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AOPA backs streamlined RVSM approvalsAOPA backs streamlined RVSM approvals

The FAA’s proposal to allow the use of Automatic Dependent Surveillance-Broadcast Out (ADS-B Out) to support flight operations in reduced vertical separation minimum (RVSM) airspace could cut costs and enhance efficiency without degrading safety, AOPA said in a regulatory filing.

The altitude-conformance monitoring capability of ADS-B Out offers an opportunity to remove “an unnecessary bureaucratic approval process” required before aircraft can operate in RVSM airspace, AOPA said in comments supporting the FAA’s proposed rule to modernize RVSM requirements.

RVSM airspace was initiated in phases in 1997 and 2003 after years of joint study with industry to reduce vertical separation between Flight Level 290 and FL 410 from 2,000 feet to 1,000 feet for aircraft that meet strict monitoring standards. The change essentially doubled capacity in the airspace segment and offered more efficient operating altitudes.

The FAA also launched a performance monitoring program to support RVSM.

As RVSM participation increased, the agency studied “ways to streamline the RVSM application process to lower the burden on operators to obtain RVSM authorizations and reduce the FAA's workload associated with processing and granting these authorizations,” it said.

The proposed rule would eliminate the application process for operators of qualified ADS-B Out equipped aircraft “operating where the FAA has ADS-B coverage sufficient to confirm RVSM height-keeping performance.”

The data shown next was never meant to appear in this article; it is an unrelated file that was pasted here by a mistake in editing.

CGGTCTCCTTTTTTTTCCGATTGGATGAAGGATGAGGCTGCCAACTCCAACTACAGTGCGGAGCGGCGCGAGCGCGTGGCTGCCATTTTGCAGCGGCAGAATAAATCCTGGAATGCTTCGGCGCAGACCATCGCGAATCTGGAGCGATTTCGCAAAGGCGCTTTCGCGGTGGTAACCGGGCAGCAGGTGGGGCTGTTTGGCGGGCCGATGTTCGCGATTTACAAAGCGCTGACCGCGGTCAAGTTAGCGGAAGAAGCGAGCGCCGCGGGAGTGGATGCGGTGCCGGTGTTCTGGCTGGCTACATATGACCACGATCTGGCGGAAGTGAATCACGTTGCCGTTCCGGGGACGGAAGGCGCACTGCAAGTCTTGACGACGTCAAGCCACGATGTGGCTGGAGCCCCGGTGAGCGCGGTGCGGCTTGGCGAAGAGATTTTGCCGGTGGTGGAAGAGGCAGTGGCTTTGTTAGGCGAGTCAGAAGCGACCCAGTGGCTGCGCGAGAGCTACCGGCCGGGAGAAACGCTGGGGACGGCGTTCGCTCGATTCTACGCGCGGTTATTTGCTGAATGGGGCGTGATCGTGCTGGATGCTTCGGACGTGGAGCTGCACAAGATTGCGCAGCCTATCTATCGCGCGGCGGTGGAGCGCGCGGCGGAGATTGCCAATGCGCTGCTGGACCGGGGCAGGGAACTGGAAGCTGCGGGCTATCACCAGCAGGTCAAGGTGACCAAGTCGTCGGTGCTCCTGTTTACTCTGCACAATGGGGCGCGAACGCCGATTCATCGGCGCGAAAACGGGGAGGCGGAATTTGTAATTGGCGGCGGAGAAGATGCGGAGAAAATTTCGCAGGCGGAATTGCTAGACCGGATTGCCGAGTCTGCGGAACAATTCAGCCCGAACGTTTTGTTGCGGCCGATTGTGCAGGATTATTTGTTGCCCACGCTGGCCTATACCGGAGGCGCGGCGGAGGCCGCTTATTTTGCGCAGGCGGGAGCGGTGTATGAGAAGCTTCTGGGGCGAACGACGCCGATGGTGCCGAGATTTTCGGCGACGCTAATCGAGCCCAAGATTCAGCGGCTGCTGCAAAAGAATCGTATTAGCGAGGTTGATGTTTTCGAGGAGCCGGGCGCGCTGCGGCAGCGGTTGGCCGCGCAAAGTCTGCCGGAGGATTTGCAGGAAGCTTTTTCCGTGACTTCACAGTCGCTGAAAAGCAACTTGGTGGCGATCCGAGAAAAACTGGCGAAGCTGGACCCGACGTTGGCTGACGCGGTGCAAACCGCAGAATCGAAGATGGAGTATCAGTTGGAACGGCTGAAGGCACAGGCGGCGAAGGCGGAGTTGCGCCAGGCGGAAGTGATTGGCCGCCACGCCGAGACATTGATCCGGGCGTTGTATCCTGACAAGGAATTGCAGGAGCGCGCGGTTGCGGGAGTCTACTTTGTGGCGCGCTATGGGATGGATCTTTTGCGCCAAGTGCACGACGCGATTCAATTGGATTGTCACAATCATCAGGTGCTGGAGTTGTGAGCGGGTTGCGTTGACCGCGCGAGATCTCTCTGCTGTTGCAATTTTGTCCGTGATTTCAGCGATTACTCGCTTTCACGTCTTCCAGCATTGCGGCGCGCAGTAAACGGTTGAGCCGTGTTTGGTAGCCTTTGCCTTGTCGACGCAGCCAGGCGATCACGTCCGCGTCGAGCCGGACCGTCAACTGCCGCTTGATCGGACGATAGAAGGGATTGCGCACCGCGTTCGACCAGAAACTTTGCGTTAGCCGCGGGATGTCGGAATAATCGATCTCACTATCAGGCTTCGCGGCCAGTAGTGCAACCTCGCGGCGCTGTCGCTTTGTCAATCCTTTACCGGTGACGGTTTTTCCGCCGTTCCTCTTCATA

With ADS-B Out technology soon to be required for aircraft flying at RVSM altitudes (under the mandate to equip by Jan. 1, 2020), AOPA believes that the time has come to eliminate the administrative burden operators using RVSM airspace currently face by ratifying the proposed rule.

“AOPA believes this rule takes an important step in removing an unnecessary bureaucratic approval process that is no longer justifiable as pilots equip with advanced NextGen technology. ADS-B Out technology offers an opportunity for advanced altitude conformance monitoring without a lengthy and labor-intensive paperwork exercise,” wrote Rune Duke, AOPA director of airspace and air traffic, in formal comments submitted by the association.

AOPA also called on the FAA to continue working with industry partners to identify other rules that are “unnecessary or redundant.”

Dan Namowitz

Dan Namowitz

Associate Editor Web
Associate Editor Web Dan Namowitz has been writing for AOPA in a variety of capacities since 1991. He has been a flight instructor since 1990 and is a 30-year AOPA member.
Topics: Advocacy, Aircraft Regulation, NextGen

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